I posted this over at my blog, Thoughts From the Couch, and though I'd share it with you guys:
As the clock ticked under the final minute - as the Miami Heat rolled over like a dead fish - I sat in my neighbor's basement, catching game 6 with four lifelong sports fans. All of them rooting against the Heat, one of them a native of Northern Ohio, that same one my father. And as those last seconds ticked off the clock, as it became apparent that, yes, LeBron was going to lose this series, it began to sink in how much this loss meant. How much it meant on a number of levels. It meant something to casual NBA fans, who were either crushed that on Monday morning the "Heat Index" would simply read 'frigid', or ecstatic that a team covered as obnoxiously extensively as Miami would finally be dead and buried. It meant something to hardcore, lifelong sports fans, who were proud to see Dallas defeat a group of preening divas who apparently thought the NBA title was entitled to them. As Dan Gilbert tweeted after the game, "there are no shortcuts." It takes hard work to win titles, and those who have been watching sports for their entire lives know this, it is inherent, a cardinal rule. Which is why the Miami loss vindicated them, and their long held beliefs. It meant something to the national media, who were foaming at the mouth to rake LeBron, Wade, Bosh and Spoelstra over the coals as soon as they failed. But, most of all (beyond true Maverick fans), it meant something to those of us from Cleveland. The folks who invested our hearts and souls in LeBron for years. Those of us who defended him against all comers. Those of us who proclaimed him the king, our basketball savior, the comic book hero who would rescue Cleveland from it's seemingly perpetual series of heartbreak and failure; of epic losses and bewildering defeats. LeBron was the kid from Cleveland who would end all of that. Then, of course, came "The Decision", and just like that, he was gone. 'Bron went to Miami, and Cleveland was right back where it belonged, in sports hell.
Throughout the regular season, as a depleted Cavaliers roster full of kids - largely devoid of NBA talent - lost their way, the Miami Heat seemed to feed off of their failure. This is ridiculous, I realize, but it felt that way. When the Heat came into Cleveland, and LeBron put up one of his best games of the season, in front of perhaps the most hostile crowd in NBA history, it sent the Heat on their way as it simultaneously sent the Cavaliers into a tailspin they would never recover from. As that game progressed it seemed LeBron and his teammates began to embrace their role as villains. They became comfortable with being hated, being booed, being reviled. It is because of this that when they crushed the Bulls, advancing into the Finals, I had begun to prepare myself for the inevitable. LeBron James was going to deliver a title to the bogus, fair-weather fans in Miami, while those who had once so lovingly embraced him back in Cleveland watched on in despair; only one year after being betrayed by the man they had labelled the chosen one. But then a funny thing happened, a big goofy German came along and - in the words of Mo Williams - "Dallas healed my HEART". And it was true, Mo, Dallas did heal our hearts.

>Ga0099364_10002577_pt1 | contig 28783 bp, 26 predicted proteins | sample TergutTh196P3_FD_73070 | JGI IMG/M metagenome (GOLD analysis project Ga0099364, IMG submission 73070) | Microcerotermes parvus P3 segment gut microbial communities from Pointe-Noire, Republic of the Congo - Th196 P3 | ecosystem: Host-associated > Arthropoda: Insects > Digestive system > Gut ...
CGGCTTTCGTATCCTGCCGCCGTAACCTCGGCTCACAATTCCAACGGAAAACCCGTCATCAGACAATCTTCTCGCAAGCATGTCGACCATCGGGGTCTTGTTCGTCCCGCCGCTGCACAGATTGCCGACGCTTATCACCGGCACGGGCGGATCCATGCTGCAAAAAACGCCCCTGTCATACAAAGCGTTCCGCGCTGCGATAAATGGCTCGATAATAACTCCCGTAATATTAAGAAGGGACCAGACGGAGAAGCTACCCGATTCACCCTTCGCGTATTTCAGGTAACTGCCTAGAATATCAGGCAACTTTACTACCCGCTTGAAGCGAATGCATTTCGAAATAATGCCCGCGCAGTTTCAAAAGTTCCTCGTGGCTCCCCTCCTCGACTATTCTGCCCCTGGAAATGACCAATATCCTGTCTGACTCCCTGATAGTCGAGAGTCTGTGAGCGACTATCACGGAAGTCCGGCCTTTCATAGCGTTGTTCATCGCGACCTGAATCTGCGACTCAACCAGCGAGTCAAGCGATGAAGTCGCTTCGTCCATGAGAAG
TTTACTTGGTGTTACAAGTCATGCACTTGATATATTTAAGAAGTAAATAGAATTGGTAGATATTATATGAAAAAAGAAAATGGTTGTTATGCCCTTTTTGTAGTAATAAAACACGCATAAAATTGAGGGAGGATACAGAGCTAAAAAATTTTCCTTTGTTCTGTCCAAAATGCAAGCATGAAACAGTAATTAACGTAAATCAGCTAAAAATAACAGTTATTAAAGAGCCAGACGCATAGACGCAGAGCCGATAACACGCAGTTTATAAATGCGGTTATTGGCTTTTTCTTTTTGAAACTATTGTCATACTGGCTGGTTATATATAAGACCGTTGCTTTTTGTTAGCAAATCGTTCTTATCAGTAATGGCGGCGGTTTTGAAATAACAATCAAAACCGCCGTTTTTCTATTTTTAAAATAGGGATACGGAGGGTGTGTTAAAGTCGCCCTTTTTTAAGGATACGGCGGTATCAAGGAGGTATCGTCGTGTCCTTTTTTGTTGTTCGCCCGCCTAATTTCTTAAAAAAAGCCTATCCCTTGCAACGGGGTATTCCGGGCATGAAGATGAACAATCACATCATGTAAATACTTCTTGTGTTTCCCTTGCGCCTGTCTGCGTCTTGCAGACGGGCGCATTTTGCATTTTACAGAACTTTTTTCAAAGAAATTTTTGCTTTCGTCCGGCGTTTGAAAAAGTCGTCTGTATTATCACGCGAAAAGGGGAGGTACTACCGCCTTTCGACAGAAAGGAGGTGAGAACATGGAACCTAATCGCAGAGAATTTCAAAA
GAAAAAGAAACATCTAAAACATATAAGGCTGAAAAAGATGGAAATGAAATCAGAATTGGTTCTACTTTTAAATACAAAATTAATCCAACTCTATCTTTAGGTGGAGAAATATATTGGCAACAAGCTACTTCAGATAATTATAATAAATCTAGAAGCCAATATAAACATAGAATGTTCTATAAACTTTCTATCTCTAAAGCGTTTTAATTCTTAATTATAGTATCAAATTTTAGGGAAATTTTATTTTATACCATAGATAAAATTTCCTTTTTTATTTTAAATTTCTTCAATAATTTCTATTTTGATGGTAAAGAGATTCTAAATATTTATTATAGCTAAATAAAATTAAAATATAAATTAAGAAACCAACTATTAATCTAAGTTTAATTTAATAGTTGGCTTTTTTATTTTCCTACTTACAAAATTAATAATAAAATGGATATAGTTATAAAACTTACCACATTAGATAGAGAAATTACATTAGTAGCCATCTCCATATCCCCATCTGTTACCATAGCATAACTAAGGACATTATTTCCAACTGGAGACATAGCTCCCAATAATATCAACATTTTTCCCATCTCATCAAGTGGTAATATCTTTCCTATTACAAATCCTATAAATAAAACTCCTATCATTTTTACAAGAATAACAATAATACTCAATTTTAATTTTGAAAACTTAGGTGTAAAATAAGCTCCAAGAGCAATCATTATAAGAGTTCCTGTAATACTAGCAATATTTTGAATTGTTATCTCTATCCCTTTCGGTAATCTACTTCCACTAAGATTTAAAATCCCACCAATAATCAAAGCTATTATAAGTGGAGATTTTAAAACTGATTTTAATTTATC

Sure, LeBron James may go on to win some titles. But, at least for today, I don't care about all of that. I just know that watching the Miami Heat saunter into the Finals, strut out to a 2-1 lead, then proceed to crash and burn was glorious. And, like I said, I think - second to Dallas fans - this one meant the most to the Clevelanders. And it was at that moment on Sunday night, when Miami gave up, when Dirk mysteriously vanished from the court, when the clock finally struck zero, that I did realize how much it did mean to us. And, while I consider myself a Clevelander, I was only born there. Never have I lived there. And, really, I haven't spent a whole lot of time there. So when my dad - who did spend much of his life in Northern Ohio - gleefully danced across the room, laughing deliriously, throwing me a high five, I realized how deep-seeded the animosity toward LeBron was. How much Cleveland, as a community, as a family, was rooting for him to fail. And afterwards, when LeBron made some incredibly pretentious, wholly unnecessary, and frankly offensive comments it made it even more clear why that is. LeBron James just doesn't care. He doesn't care about me, he doesn't care about you, he doesn't care about his teammates, and he apparently doesn't care about winning. He cares about himself, his brand, and money.
So, thank you, Dirk Nowitzki, for not allowing the False King and his subjects dance their way to a title. Thank you, Jason Terry, for stepping up and making huge shots. Thank you, JJ Barea, for doing whatever it is you do that somehow enables you to score in the NBA. Thank you, Tyson Chandler, for caring so much. Thank you, Jason Kidd, for sticking around forever. Thank you, DeShawn Stevenson, for being so crazy. Thank you, Brian Cardinal, for giving hope to out of shape white guys everywhere. Also thanks to you, Shawn Marion, Ian Mahimni, Brendan Haywood, Peja Stojakovic, you all did admirably. Thank you, Mark Cuban, for assembling this group. And, once again, thank you, Dirk, for never giving up, because this year you won a title for two cities. And someday, hopefully, I will be able to dance around deliriously and celebrate a true Cleveland title with my father. But on Sunday night, for at least one night, celebrating with the Mavericks just felt right.